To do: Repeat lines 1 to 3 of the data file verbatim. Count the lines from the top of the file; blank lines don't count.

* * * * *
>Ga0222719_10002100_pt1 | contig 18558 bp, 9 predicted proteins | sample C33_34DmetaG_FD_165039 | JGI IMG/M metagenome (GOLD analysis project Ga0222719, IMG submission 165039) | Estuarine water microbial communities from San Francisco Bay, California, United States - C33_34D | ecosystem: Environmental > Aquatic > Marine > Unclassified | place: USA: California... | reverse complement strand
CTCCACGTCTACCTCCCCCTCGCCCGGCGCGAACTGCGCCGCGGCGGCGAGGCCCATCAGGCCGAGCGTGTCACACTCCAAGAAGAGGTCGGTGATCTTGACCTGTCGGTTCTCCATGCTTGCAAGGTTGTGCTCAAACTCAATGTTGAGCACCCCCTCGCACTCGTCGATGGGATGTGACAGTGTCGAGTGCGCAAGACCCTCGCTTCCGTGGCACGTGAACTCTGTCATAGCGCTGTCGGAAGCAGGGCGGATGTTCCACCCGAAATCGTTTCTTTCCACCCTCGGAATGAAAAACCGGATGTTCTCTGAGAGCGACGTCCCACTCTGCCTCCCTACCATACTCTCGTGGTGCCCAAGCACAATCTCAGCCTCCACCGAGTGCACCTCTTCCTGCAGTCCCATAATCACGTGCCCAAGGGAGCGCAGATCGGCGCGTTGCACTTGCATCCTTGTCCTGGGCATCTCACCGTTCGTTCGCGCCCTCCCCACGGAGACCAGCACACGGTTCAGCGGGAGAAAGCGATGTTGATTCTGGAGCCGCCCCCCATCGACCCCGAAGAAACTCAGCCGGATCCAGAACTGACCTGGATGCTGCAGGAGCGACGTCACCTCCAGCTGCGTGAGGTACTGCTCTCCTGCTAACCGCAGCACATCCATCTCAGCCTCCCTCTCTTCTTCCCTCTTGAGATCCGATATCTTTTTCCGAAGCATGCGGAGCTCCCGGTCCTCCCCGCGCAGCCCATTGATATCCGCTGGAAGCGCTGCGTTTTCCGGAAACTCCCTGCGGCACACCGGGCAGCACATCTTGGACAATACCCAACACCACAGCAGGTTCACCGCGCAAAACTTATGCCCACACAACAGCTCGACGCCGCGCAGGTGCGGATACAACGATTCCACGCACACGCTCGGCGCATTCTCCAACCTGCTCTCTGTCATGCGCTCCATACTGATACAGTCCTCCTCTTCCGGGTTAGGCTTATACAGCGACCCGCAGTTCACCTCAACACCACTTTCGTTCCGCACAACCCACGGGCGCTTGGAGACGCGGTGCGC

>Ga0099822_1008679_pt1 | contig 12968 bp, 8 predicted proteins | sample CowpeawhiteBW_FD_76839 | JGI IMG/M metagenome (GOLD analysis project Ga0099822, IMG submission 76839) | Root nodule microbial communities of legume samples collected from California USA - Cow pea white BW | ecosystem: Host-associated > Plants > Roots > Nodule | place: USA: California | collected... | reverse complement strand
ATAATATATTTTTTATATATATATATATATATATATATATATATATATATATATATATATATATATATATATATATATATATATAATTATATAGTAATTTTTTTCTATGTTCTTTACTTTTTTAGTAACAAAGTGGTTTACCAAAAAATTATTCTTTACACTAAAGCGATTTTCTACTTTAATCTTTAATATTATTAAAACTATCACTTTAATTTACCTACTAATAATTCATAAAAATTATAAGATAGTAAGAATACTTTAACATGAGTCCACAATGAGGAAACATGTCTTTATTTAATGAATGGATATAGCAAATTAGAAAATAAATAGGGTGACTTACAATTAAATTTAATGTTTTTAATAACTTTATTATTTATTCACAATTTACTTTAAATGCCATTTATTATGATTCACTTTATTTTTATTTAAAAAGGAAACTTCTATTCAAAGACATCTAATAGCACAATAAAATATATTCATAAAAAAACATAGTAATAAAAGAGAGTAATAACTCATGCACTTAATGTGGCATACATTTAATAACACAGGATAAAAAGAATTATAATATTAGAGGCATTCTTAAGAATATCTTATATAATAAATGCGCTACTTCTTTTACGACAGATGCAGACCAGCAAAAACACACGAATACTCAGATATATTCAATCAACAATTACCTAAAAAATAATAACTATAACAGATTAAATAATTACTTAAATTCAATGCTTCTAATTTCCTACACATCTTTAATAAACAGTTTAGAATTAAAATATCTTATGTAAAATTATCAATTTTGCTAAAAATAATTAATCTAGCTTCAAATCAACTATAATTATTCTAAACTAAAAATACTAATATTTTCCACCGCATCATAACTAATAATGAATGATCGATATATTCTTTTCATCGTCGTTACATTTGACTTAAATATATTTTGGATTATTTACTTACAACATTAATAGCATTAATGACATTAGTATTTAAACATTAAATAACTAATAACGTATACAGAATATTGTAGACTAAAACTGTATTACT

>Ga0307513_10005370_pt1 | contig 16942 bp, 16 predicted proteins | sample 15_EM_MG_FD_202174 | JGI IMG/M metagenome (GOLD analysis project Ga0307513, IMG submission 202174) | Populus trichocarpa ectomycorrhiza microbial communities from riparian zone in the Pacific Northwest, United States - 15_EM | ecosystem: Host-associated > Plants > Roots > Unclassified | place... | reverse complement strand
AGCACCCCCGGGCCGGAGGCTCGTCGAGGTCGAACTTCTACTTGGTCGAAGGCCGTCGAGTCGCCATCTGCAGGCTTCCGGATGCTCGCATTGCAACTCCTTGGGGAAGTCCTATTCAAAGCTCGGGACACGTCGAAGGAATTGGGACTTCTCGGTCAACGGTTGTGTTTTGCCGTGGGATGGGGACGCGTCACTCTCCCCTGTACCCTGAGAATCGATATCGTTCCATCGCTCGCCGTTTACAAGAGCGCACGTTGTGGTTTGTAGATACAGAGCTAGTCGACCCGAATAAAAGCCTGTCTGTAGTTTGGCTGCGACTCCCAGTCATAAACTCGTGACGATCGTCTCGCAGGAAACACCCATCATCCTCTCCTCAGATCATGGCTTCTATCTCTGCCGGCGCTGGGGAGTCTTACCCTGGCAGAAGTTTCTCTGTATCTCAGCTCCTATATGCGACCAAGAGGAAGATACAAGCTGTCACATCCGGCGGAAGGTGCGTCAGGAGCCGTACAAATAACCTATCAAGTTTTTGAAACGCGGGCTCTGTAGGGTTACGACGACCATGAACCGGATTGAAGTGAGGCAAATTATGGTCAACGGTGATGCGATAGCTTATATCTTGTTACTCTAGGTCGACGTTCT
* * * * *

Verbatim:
>Ga0222719_10002100_pt1 | contig 18558 bp, 9 predicted proteins | sample C33_34DmetaG_FD_165039 | JGI IMG/M metagenome (GOLD analysis project Ga0222719, IMG submission 165039) | Estuarine water microbial communities from San Francisco Bay, California, United States - C33_34D | ecosystem: Environmental > Aquatic > Marine > Unclassified | place: USA: California... | reverse complement strand
CTCCACGTCTACCTCCCCCTCGCCCGGCGCGAACTGCGCCGCGGCGGCGAGGCCCATCAGGCCGAGCGTGTCACACTCCAAGAAGAGGTCGGTGATCTTGACCTGTCGGTTCTCCATGCTTGCAAGGTTGTGCTCAAACTCAATGTTGAGCACCCCCTCGCACTCGTCGATGGGATGTGACAGTGTCGAGTGCGCAAGACCCTCGCTTCCGTGGCACGTGAACTCTGTCATAGCGCTGTCGGAAGCAGGGCGGATGTTCCACCCGAAATCGTTTCTTTCCACCCTCGGAATGAAAAACCGGATGTTCTCTGAGAGCGACGTCCCACTCTGCCTCCCTACCATACTCTCGTGGTGCCCAAGCACAATCTCAGCCTCCACCGAGTGCACCTCTTCCTGCAGTCCCATAATCACGTGCCCAAGGGAGCGCAGATCGGCGCGTTGCACTTGCATCCTTGTCCTGGGCATCTCACCGTTCGTTCGCGCCCTCCCCACGGAGACCAGCACACGGTTCAGCGGGAGAAAGCGATGTTGATTCTGGAGCCGCCCCCCATCGACCCCGAAGAAACTCAGCCGGATCCAGAACTGACCTGGATGCTGCAGGAGCGACGTCACCTCCAGCTGCGTGAGGTACTGCTCTCCTGCTAACCGCAGCACATCCATCTCAGCCTCCCTCTCTTCTTCCCTCTTGAGATCCGATATCTTTTTCCGAAGCATGCGGAGCTCCCGGTCCTCCCCGCGCAGCCCATTGATATCCGCTGGAAGCGCTGCGTTTTCCGGAAACTCCCTGCGGCACACCGGGCAGCACATCTTGGACAATACCCAACACCACAGCAGGTTCACCGCGCAAAACTTATGCCCACACAACAGCTCGACGCCGCGCAGGTGCGGATACAACGATTCCACGCACACGCTCGGCGCATTCTCCAACCTGCTCTCTGTCATGCGCTCCATACTGATACAGTCCTCCTCTTCCGGGTTAGGCTTATACAGCGACCCGCAGTTCACCTCAACACCACTTTCGTTCCGCACAACCCACGGGCGCTTGGAGACGCGGTGCGC

>Ga0099822_1008679_pt1 | contig 12968 bp, 8 predicted proteins | sample CowpeawhiteBW_FD_76839 | JGI IMG/M metagenome (GOLD analysis project Ga0099822, IMG submission 76839) | Root nodule microbial communities of legume samples collected from California USA - Cow pea white BW | ecosystem: Host-associated > Plants > Roots > Nodule | place: USA: California | collected... | reverse complement strand